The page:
So Michael Schumacher has decided to retire from Formula 1 - again.
The announcement made by the German in the Suzuka paddock came as no great surprise given Lewis Hamilton's signing of a multi-year deal the previous week.
Amid all the outpouring of thanks and praise to all he's worked with during his three-year F1 comeback with Mercedes, some of the most important words were those he didn't utter. This was the revelation of a retirement from grand prix racing, not racing altogether.
Should he intend to continue his motorsport career beyond the end of 2012, rumour-mongers would very much have you believe that he will race in the DTM with the three-pointed star next year, or take on a more likely ambassadorial role with the manufacturer.
At the recent Valencia DTM round, AUTOSPORT asked Mercedes motorsport vice-president Norbert Haug whether Schumacher would be given a DTM drive for 2013 if he asked for one.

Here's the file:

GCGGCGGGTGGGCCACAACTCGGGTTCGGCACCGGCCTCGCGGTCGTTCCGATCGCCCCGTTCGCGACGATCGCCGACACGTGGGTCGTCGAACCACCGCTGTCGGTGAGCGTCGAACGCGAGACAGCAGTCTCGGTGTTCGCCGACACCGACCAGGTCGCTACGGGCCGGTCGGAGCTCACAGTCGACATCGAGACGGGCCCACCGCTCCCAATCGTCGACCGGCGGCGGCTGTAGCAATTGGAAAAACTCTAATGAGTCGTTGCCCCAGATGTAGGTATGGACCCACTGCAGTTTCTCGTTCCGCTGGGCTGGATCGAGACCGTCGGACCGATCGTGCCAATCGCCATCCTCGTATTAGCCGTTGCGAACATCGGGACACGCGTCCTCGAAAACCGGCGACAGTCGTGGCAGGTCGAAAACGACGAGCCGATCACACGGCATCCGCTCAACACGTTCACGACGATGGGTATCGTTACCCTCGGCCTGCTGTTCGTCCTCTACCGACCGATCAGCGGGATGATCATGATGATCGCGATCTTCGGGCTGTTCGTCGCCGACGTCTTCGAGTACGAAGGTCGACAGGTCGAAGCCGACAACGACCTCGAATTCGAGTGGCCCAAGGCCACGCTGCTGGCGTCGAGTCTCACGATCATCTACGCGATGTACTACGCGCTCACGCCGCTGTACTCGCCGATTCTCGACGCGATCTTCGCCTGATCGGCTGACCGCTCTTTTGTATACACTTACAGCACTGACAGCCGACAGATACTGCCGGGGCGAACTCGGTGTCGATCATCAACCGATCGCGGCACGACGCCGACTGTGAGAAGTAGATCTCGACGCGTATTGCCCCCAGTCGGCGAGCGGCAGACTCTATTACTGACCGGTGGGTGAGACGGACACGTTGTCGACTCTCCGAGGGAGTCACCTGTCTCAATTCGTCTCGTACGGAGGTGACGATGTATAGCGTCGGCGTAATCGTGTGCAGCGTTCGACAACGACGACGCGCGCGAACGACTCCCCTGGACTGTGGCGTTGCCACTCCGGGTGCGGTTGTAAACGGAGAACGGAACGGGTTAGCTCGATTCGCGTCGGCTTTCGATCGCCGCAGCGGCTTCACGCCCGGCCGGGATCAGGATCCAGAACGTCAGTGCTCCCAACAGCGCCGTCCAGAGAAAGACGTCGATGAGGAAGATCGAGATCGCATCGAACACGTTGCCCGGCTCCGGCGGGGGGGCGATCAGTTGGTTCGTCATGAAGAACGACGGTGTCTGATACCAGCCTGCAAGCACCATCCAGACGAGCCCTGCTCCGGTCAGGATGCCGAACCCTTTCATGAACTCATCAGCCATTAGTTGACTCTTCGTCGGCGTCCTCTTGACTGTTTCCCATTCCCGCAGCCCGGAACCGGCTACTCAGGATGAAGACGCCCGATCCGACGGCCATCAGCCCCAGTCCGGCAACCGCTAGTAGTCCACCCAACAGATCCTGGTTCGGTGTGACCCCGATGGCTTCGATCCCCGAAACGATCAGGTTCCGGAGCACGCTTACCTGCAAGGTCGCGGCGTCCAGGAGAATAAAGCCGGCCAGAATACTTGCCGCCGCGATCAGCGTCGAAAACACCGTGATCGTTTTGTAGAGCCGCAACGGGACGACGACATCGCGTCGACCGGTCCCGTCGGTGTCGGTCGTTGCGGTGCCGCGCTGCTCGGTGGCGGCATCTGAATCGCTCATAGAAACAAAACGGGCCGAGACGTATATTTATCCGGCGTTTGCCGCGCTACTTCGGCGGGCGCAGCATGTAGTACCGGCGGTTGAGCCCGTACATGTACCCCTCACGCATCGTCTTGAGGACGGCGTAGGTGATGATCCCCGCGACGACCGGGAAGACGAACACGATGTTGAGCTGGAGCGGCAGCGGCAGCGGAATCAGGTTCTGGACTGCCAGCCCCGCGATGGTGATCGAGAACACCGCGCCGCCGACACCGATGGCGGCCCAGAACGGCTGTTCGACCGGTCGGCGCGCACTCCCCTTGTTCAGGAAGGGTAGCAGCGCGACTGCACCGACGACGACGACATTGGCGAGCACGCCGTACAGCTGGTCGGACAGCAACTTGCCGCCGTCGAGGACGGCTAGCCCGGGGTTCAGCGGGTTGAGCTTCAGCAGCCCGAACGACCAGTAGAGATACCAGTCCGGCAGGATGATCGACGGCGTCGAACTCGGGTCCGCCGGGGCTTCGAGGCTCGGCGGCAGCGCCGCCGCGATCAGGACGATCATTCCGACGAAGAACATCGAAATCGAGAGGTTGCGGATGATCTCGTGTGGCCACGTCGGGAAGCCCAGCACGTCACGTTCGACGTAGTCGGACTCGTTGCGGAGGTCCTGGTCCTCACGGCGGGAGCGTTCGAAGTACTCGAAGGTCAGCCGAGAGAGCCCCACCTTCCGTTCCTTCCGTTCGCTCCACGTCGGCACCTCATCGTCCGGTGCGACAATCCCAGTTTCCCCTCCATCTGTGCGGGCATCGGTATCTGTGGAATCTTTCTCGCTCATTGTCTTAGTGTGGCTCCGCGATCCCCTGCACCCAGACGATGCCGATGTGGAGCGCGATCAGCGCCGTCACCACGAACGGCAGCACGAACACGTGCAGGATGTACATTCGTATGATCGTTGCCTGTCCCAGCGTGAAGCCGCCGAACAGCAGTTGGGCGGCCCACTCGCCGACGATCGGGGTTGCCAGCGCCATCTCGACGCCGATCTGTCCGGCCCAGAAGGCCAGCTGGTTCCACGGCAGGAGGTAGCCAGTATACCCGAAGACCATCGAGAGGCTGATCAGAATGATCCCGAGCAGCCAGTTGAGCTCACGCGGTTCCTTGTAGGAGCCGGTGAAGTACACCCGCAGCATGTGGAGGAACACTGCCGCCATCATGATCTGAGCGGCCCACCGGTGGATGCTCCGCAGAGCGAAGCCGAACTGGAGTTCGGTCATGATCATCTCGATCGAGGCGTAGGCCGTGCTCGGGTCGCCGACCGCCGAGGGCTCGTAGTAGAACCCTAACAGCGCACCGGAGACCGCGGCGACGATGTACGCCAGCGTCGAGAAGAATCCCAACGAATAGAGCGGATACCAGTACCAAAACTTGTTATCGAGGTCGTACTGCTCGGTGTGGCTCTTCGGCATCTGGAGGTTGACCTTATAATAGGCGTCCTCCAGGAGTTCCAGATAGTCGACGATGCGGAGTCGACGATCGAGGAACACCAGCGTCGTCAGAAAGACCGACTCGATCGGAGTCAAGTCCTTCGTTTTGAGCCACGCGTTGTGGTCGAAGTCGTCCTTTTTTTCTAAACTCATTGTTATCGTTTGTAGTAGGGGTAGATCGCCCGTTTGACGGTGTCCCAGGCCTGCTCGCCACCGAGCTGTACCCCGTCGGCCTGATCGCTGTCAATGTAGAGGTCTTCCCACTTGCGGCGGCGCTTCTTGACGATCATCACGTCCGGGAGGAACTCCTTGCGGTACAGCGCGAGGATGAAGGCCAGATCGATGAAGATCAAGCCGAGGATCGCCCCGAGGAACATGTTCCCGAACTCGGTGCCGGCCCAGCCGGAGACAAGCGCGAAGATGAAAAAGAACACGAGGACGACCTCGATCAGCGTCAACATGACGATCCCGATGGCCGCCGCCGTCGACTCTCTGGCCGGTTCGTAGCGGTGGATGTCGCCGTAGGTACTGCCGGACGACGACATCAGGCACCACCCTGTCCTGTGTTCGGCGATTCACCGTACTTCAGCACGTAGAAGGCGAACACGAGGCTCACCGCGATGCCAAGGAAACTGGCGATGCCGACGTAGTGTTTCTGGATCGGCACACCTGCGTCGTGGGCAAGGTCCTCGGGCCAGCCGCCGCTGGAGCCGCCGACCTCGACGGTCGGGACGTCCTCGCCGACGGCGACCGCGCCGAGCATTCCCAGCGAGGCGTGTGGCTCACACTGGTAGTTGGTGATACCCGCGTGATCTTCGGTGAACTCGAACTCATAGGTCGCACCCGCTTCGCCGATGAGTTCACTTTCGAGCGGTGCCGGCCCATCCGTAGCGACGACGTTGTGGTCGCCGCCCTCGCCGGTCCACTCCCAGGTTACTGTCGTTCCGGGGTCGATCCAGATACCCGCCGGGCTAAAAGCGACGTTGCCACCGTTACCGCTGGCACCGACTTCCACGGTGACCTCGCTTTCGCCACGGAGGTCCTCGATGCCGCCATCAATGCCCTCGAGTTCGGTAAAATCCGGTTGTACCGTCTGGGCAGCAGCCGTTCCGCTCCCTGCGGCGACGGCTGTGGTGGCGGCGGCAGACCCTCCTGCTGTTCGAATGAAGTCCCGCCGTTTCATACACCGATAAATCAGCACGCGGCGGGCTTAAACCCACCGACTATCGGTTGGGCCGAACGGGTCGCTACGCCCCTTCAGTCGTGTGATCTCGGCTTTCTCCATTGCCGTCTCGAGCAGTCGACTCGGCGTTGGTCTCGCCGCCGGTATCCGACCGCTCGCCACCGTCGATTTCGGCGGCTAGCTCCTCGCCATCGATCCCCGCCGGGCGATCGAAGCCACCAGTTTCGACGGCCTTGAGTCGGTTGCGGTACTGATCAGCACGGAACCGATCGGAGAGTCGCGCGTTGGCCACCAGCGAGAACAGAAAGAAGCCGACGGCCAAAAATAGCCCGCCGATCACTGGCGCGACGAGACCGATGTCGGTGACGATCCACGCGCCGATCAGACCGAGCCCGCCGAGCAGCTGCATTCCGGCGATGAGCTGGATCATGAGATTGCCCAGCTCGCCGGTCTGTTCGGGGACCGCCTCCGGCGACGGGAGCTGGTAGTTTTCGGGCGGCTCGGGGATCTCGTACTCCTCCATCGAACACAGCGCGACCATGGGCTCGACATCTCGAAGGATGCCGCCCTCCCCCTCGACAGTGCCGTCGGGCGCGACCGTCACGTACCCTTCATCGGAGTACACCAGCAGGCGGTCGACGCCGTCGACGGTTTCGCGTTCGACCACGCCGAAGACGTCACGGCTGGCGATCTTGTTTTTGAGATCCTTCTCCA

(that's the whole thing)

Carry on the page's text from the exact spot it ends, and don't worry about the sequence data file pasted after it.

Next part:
Could Schumacher race one of these?
"Ask me once he has asked me the question," was Haug's short response.
One doubts that the question has yet been asked. But if at some point in the future it is - and remember, he did test a C-Coupe earlier this year - then the seven-time world champion should bear this warning in mind. The DTM is no walk in the park, even if you are a Formula 1 star.
The DTM has changed a lot since Schumacher drove a 190 Evo at the Diepholz round in 1991 (he'd already raced at the Norisring the same season) as a young hotshoe still three weeks short of his grand prix debut. And he would do well to look at the relative lack of success experienced by top-level F1 drivers during the history of the tin-top series.